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Leather carving is a form of leather working in which pieces of leather are cut with fine tools to make a pattern or design. It may be combined with other types of leather crafting such as stamping or burning for additional impact. Leather which has been carved is said to have been “tooled,” because it has been shaped with the assistance of tools. Carved leather is used in belts, shoes, saddles, and many other leather crafts, and it may also be used as a standalone piece of art.
To carve leather, the leather is first lightly moistened with a sponge or cloth dipped in water so that it swells, making it easier to cut. Leather which has been moistened is said to be “cased,” and it is incredibly delicate. Even the light pressure of a fingernail can leave a mark, and the leather will also readily absorb dyes, so it is important to handle it on a clean surface. The cased leather can be carved with an assortment of tools, and then it is allowed to slowly dry.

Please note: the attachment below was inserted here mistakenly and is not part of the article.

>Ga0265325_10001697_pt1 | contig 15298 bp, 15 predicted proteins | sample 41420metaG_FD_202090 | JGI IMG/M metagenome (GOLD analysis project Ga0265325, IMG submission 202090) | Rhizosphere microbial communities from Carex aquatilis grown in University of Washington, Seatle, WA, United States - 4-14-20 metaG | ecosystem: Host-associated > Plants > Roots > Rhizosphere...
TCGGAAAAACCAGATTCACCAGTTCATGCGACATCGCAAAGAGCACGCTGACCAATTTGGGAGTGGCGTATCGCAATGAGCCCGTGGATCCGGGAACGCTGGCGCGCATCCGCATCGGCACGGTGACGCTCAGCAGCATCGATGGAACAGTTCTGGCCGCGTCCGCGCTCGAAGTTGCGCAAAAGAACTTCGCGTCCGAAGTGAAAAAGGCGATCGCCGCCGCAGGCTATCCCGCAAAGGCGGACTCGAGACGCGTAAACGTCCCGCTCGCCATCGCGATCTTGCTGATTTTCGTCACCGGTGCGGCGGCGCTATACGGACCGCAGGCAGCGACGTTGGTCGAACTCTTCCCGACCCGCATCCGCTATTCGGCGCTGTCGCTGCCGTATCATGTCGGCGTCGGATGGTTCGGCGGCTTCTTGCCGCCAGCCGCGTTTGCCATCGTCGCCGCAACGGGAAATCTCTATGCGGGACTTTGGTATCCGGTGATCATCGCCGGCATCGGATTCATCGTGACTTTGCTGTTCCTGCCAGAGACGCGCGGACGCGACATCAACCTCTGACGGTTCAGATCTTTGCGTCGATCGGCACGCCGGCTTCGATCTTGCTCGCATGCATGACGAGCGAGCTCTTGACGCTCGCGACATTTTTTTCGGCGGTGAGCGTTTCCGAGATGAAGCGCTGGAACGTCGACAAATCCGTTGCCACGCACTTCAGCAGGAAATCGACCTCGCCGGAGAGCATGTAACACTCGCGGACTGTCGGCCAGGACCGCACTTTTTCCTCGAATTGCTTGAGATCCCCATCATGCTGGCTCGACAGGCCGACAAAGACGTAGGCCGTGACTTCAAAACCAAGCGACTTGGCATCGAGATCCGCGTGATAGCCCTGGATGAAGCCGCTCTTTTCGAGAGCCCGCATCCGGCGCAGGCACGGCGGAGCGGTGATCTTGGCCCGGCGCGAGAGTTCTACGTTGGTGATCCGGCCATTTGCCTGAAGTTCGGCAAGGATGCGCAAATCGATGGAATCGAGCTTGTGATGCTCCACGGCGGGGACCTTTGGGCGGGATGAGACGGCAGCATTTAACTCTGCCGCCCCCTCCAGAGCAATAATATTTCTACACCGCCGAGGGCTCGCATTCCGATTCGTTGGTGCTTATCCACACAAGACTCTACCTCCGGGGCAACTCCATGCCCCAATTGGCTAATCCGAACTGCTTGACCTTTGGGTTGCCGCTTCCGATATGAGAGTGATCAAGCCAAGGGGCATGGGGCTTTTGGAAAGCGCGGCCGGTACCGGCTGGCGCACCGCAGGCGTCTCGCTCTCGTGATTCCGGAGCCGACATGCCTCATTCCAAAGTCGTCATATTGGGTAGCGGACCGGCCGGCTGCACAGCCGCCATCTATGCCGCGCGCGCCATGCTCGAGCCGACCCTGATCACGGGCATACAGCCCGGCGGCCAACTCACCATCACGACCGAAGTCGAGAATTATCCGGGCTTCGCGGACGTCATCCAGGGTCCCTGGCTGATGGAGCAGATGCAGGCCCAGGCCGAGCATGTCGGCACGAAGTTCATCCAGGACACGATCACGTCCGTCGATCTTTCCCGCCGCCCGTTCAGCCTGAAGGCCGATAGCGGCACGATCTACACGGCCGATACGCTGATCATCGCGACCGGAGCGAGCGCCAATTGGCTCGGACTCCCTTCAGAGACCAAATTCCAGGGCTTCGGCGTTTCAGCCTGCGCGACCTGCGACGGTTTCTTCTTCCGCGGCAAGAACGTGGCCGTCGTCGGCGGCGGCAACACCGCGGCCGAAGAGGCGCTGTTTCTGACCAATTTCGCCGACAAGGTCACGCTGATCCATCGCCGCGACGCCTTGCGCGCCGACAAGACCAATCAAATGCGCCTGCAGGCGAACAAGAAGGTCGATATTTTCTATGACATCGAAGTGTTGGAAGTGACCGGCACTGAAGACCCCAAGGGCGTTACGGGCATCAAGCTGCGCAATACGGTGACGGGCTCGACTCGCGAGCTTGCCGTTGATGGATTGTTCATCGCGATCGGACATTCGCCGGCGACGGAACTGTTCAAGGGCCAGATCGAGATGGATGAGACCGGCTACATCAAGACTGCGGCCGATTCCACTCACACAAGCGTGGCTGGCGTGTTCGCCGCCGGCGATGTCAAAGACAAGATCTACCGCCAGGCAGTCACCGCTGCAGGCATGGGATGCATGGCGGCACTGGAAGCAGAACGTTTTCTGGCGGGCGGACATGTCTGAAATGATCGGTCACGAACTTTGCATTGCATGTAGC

Once dried, the leather is usually oiled or conditioned so that it will hold its shape. In some cases, the leather may be painted or dyed after carving, to further bring out the design, or the artisan may use a burning tool to etch a design. Leather carving is also combined with leather stamping, a design technique in which patterns are pressed into the leather with stamps and the assistance of a small mallet. Rather than removing pieces of leather, leather stamping compresses the material, and when the leather dries, this compression will be retained.
Numerous tools are used in leather carving. At a minimum, a fine, sharp blade and a mallet are used, along with a set of small tools which can be used to create specific patterns such as small dots, scalloped lines, curved features, and so forth. Leather carving tools are often available in kit form at craft stores or stores which specialize in leather working materials. Classes in leather carving may also sometimes be offered, for people who are interested in getting started.
The best leather for leather carving is vegetable tanned, since the tanning process allows the leather to absorb water when it is cased. In addition, it should be top grain leather, meaning that all of the layers of the leather, from the outermost layers to the bottom, are intact. Top grain leather is thick and able to handle carving at various depths. Conditioned top grain leather is available at leather working stores, in a variety of colors and sometimes with different finishes applied, to meet the varying needs of leather artisans.